Westsail374, while all sailing auxilliaries are used
as motorsailers from time to time, IMO there is nevertheless more than a semantical difference. In traditional terms, a motorsailer
is designed with an emphasis on and compromises tending towards motoring capability rather than sailing ability. The motorsailer
will often have a larger diesel
, greater tankage and perhaps even a hull
design that makes motoring over distances more practical. These same attributes, of course, add weight and can compromise ultimate sailing capability.
The Nordhaven, for example, has a hull
design with flat sections aft (that reduces rolling when sails
are not up), huge windage and a keel
that will provide very little lift
- design attributes that virtually guarantee that one will have to motorsail to make any significant progress to windward. A Corbin 39, however, will be less effective under power (a rounded underbody, significant rocker and a canoe stern all reduce stability under power); however, a fin keel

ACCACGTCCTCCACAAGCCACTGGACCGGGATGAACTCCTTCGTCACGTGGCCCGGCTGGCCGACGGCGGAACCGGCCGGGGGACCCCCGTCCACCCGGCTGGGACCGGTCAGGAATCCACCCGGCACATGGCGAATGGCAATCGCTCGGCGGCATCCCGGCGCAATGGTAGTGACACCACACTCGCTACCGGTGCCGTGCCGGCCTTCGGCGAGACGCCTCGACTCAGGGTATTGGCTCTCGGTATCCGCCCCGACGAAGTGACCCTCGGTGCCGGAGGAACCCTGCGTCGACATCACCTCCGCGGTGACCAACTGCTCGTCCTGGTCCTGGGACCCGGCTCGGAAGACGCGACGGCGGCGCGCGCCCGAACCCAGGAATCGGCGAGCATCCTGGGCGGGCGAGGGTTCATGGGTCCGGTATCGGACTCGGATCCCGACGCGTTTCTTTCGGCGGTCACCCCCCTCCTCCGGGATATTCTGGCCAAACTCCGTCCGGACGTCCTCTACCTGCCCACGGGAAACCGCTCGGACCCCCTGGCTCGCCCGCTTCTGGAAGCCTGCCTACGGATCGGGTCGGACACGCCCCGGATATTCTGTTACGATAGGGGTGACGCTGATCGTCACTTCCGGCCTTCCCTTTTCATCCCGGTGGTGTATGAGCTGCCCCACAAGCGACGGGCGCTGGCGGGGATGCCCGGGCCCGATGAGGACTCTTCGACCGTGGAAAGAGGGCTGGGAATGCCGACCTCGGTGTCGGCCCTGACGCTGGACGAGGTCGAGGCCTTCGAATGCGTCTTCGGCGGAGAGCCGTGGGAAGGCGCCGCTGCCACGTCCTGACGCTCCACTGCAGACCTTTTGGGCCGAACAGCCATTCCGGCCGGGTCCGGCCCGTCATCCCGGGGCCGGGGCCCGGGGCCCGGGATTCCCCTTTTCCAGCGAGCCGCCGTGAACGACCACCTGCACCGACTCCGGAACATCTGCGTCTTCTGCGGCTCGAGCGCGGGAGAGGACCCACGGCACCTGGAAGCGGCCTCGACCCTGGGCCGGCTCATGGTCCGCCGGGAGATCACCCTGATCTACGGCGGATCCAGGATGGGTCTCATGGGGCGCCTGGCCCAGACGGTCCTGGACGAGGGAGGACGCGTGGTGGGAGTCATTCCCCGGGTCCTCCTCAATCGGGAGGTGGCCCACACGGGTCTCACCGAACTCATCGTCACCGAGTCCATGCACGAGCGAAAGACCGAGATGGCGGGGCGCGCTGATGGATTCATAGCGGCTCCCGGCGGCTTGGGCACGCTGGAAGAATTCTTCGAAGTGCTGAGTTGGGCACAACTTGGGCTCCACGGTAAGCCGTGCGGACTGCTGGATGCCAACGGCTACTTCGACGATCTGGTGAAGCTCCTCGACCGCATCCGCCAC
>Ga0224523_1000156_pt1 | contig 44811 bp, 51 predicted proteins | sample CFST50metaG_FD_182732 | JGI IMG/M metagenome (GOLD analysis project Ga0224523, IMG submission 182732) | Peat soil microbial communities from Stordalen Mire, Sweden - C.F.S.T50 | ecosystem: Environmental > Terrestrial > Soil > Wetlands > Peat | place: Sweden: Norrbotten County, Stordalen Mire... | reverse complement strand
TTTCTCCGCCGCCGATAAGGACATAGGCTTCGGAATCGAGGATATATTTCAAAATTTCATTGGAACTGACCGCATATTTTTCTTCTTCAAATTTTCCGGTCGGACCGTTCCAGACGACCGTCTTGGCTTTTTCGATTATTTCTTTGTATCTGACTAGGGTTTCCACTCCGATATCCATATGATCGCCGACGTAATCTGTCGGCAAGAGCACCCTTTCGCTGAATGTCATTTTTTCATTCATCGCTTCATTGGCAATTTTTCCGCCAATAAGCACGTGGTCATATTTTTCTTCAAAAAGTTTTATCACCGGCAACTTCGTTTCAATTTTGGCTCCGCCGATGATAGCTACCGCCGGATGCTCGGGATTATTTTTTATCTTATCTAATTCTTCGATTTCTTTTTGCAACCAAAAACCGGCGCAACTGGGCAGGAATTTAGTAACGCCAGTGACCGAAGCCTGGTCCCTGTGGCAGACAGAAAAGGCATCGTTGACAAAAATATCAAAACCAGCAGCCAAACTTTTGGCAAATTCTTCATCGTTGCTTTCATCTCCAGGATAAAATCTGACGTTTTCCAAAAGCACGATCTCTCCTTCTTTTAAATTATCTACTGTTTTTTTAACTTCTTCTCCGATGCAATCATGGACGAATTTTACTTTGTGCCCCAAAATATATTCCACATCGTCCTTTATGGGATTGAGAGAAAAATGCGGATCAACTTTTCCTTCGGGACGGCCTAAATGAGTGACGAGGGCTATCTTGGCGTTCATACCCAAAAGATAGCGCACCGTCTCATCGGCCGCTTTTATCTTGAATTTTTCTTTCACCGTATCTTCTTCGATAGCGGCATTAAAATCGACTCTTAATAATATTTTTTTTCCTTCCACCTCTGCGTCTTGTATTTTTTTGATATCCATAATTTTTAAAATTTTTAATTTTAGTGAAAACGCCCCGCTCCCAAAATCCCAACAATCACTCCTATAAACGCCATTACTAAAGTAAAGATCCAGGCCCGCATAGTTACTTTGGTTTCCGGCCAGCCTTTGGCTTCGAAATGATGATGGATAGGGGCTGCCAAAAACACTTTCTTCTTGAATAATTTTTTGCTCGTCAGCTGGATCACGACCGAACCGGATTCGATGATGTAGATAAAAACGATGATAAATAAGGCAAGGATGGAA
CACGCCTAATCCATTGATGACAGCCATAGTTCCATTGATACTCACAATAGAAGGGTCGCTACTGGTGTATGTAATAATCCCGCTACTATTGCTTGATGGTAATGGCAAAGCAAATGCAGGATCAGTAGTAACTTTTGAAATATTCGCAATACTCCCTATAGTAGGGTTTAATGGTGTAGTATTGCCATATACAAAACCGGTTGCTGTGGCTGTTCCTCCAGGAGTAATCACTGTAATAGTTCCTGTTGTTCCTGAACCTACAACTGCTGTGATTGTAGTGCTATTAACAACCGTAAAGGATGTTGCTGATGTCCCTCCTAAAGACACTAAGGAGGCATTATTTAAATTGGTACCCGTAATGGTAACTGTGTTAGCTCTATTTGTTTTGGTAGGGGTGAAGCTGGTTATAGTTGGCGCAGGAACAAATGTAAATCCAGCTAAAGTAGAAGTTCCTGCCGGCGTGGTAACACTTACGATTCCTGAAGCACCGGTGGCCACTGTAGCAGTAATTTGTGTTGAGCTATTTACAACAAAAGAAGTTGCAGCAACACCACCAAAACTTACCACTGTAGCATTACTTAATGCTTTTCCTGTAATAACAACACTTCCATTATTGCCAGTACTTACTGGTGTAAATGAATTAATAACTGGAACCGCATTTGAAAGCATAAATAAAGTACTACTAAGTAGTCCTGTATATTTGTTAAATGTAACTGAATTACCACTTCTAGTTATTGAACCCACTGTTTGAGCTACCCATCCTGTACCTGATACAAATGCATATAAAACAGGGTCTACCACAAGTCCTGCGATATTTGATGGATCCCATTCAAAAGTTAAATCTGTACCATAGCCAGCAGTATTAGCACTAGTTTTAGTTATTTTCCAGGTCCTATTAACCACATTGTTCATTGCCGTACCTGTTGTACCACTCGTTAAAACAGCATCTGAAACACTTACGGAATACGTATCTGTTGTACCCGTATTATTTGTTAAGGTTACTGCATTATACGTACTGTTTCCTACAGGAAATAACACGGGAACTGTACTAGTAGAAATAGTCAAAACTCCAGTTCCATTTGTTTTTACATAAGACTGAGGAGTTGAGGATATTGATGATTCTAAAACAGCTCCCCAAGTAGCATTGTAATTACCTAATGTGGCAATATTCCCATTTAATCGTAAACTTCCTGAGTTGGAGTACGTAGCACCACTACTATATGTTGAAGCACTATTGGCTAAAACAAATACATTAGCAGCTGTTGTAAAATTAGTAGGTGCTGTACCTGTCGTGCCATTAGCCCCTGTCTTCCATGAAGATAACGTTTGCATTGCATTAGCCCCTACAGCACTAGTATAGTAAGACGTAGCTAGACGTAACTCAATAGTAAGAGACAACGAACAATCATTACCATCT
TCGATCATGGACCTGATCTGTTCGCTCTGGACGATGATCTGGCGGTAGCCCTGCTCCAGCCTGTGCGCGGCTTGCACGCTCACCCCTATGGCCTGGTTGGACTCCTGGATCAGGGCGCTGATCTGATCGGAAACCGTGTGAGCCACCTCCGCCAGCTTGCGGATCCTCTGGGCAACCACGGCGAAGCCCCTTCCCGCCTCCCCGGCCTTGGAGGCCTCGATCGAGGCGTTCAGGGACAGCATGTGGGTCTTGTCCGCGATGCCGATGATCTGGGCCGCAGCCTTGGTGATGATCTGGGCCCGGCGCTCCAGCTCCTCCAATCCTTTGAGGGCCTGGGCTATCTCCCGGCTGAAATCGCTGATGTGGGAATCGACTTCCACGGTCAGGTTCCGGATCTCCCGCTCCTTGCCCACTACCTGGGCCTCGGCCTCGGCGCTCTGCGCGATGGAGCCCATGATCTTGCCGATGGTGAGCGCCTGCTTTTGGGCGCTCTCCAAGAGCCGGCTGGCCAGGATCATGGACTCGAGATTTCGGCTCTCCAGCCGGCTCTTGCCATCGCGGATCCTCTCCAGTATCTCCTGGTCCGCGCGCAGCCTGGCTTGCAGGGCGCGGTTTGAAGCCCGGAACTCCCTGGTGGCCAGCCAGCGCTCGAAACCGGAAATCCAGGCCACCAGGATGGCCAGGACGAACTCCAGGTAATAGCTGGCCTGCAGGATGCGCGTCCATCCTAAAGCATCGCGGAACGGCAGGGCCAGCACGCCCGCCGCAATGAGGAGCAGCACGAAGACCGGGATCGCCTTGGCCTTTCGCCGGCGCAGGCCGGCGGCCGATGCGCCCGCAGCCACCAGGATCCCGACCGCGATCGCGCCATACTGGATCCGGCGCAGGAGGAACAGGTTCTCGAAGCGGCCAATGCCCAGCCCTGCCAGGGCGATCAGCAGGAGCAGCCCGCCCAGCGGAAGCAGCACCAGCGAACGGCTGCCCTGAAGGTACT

and moderate beam contribute to making her a very good sailer.
Florence, the problem with Pilothouse boats that are, as you put it 'dog friendly' - i.e., very few steps on the companionway
ladder, is that you will end up with a cockpit
that is essentially useless for operating the boat. The Bruckman 50, shown earlier, would likely meet your needs, but one is unable to see over the pilothouse from the cockpit
For most of us who live in, or sail in moderate or warmer climates, the pilothouse becomes the area to steer the boat in inclement weather
only. I know that was the case with my last boat as, unless bad weather
forced me below, I vastly preferred to be outdoors with access to not only a wheel
, but also all sail control lines when I was helming the boat. If you suspect that you are the same, you are really limited to pilothouse boats with a flush deck
- this permits one to see over the pilothouse from the cockpit without standing up. To see what I am talking about, look at the Corbin 39 and my previous boat, the Cartwright 36 Pilothouse (post #81). To my eyes, flush deck
pilothouse boats also are prettier, or at least, more balanced in appearance than boats with a pilothouse stuck on top of the coach roof.